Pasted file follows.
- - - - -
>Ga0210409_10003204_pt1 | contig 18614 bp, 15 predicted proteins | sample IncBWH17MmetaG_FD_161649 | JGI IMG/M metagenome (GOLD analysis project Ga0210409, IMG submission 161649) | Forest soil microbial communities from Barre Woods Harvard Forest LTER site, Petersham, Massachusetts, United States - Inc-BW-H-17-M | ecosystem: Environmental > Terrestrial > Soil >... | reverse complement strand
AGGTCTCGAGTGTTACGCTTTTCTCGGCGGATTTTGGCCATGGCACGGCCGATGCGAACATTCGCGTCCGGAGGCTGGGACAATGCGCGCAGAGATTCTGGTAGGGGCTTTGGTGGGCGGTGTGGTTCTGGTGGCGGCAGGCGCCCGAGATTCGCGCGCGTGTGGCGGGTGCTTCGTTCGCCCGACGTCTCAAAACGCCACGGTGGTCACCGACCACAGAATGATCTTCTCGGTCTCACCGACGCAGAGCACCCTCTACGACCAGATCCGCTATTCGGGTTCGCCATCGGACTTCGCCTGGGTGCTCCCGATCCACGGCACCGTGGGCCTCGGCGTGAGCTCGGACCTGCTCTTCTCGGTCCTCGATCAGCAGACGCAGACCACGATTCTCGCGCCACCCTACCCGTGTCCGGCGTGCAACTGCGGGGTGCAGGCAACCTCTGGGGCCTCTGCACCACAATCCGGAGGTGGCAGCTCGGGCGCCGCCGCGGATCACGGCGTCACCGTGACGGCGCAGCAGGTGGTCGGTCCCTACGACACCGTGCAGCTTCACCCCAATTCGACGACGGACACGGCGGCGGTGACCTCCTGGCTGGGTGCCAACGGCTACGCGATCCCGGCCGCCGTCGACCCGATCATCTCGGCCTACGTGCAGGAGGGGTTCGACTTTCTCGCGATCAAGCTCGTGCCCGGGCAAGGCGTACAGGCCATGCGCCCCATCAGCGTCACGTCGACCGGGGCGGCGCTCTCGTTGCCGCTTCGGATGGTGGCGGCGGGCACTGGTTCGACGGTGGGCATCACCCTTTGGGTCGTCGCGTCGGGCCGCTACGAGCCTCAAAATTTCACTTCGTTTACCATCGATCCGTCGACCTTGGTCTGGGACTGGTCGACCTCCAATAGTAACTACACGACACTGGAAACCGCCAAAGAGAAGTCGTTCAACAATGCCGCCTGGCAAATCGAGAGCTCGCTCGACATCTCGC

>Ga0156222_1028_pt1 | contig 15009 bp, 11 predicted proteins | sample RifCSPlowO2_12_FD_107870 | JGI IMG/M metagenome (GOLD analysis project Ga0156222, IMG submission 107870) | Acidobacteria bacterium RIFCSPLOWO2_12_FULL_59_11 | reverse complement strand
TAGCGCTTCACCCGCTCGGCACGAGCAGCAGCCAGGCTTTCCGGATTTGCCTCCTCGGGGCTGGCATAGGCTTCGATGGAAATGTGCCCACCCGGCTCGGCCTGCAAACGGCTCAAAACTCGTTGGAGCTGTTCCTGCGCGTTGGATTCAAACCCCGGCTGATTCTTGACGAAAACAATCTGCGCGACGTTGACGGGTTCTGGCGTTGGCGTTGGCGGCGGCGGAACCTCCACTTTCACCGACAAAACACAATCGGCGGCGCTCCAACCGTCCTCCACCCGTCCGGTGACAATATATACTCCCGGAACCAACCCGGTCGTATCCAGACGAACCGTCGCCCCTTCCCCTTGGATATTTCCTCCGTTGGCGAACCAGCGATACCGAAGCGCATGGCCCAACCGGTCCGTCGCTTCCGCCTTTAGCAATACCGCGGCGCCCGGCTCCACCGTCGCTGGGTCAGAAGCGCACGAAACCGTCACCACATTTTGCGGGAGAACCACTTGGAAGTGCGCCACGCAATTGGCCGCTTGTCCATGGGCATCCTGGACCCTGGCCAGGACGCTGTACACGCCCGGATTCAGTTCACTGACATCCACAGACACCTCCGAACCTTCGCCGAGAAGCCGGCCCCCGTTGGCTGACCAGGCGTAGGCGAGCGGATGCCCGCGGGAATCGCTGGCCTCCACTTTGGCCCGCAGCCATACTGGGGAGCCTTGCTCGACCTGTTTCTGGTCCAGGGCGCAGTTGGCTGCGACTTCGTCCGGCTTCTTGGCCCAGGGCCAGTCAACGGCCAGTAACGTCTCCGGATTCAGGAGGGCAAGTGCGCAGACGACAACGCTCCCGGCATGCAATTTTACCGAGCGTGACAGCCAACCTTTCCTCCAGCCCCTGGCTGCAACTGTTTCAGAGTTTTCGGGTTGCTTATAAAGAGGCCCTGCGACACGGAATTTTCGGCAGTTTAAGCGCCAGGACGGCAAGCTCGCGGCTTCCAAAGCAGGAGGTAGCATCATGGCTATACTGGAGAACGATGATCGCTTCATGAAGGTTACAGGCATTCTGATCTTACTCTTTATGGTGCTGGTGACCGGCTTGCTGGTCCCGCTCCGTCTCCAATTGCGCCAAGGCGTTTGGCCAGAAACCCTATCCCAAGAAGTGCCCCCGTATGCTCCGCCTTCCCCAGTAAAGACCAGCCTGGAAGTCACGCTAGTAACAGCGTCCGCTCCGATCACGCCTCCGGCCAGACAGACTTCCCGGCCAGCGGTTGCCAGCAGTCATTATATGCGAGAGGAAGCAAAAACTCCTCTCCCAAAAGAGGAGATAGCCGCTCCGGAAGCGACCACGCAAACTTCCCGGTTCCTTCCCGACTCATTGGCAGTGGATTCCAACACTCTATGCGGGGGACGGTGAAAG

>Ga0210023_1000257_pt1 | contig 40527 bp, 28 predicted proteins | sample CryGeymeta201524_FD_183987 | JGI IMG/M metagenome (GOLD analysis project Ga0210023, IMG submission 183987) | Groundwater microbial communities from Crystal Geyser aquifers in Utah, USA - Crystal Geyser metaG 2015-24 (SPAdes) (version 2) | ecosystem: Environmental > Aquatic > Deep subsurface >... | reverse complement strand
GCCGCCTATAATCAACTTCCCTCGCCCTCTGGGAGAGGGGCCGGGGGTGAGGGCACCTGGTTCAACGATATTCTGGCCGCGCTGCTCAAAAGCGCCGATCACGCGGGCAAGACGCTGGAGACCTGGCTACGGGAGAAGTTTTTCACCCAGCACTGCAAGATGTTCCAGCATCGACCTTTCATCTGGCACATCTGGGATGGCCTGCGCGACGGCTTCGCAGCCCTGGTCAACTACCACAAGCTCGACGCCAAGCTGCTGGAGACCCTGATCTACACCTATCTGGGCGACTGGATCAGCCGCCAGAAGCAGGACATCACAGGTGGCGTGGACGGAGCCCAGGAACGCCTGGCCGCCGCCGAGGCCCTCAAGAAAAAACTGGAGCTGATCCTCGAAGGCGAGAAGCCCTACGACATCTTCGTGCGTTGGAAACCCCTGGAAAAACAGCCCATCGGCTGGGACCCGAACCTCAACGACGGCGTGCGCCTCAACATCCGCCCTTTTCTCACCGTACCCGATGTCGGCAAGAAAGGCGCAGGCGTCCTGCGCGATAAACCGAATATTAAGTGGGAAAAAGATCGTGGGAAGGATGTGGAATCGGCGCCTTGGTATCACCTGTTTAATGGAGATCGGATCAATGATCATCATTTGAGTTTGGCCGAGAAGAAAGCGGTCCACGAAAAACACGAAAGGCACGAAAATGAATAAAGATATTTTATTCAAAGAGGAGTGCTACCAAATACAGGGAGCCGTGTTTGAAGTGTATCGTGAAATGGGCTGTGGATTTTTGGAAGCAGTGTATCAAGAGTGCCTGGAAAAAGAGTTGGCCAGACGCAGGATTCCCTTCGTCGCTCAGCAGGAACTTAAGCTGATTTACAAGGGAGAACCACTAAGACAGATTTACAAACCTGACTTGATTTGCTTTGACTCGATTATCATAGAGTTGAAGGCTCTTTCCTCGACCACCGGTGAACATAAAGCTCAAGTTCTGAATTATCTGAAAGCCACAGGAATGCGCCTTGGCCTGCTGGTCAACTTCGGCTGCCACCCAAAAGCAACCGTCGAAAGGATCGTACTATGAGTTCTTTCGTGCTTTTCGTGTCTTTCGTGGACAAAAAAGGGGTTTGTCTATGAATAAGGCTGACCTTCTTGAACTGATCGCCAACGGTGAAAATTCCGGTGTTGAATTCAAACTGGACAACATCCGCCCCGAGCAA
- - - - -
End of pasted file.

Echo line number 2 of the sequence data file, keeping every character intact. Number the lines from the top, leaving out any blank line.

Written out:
AGGTCTCGAGTGTTACGCTTTTCTCGGCGGATTTTGGCCATGGCACGGCCGATGCGAACATTCGCGTCCGGAGGCTGGGACAATGCGCGCAGAGATTCTGGTAGGGGCTTTGGTGGGCGGTGTGGTTCTGGTGGCGGCAGGCGCCCGAGATTCGCGCGCGTGTGGCGGGTGCTTCGTTCGCCCGACGTCTCAAAACGCCACGGTGGTCACCGACCACAGAATGATCTTCTCGGTCTCACCGACGCAGAGCACCCTCTACGACCAGATCCGCTATTCGGGTTCGCCATCGGACTTCGCCTGGGTGCTCCCGATCCACGGCACCGTGGGCCTCGGCGTGAGCTCGGACCTGCTCTTCTCGGTCCTCGATCAGCAGACGCAGACCACGATTCTCGCGCCACCCTACCCGTGTCCGGCGTGCAACTGCGGGGTGCAGGCAACCTCTGGGGCCTCTGCACCACAATCCGGAGGTGGCAGCTCGGGCGCCGCCGCGGATCACGGCGTCACCGTGACGGCGCAGCAGGTGGTCGGTCCCTACGACACCGTGCAGCTTCACCCCAATTCGACGACGGACACGGCGGCGGTGACCTCCTGGCTGGGTGCCAACGGCTACGCGATCCCGGCCGCCGTCGACCCGATCATCTCGGCCTACGTGCAGGAGGGGTTCGACTTTCTCGCGATCAAGCTCGTGCCCGGGCAAGGCGTACAGGCCATGCGCCCCATCAGCGTCACGTCGACCGGGGCGGCGCTCTCGTTGCCGCTTCGGATGGTGGCGGCGGGCACTGGTTCGACGGTGGGCATCACCCTTTGGGTCGTCGCGTCGGGCCGCTACGAGCCTCAAAATTTCACTTCGTTTACCATCGATCCGTCGACCTTGGTCTGGGACTGGTCGACCTCCAATAGTAACTACACGACACTGGAAACCGCCAAAGAGAAGTCGTTCAACAATGCCGCCTGGCAAATCGAGAGCTCGCTCGACATCTCGC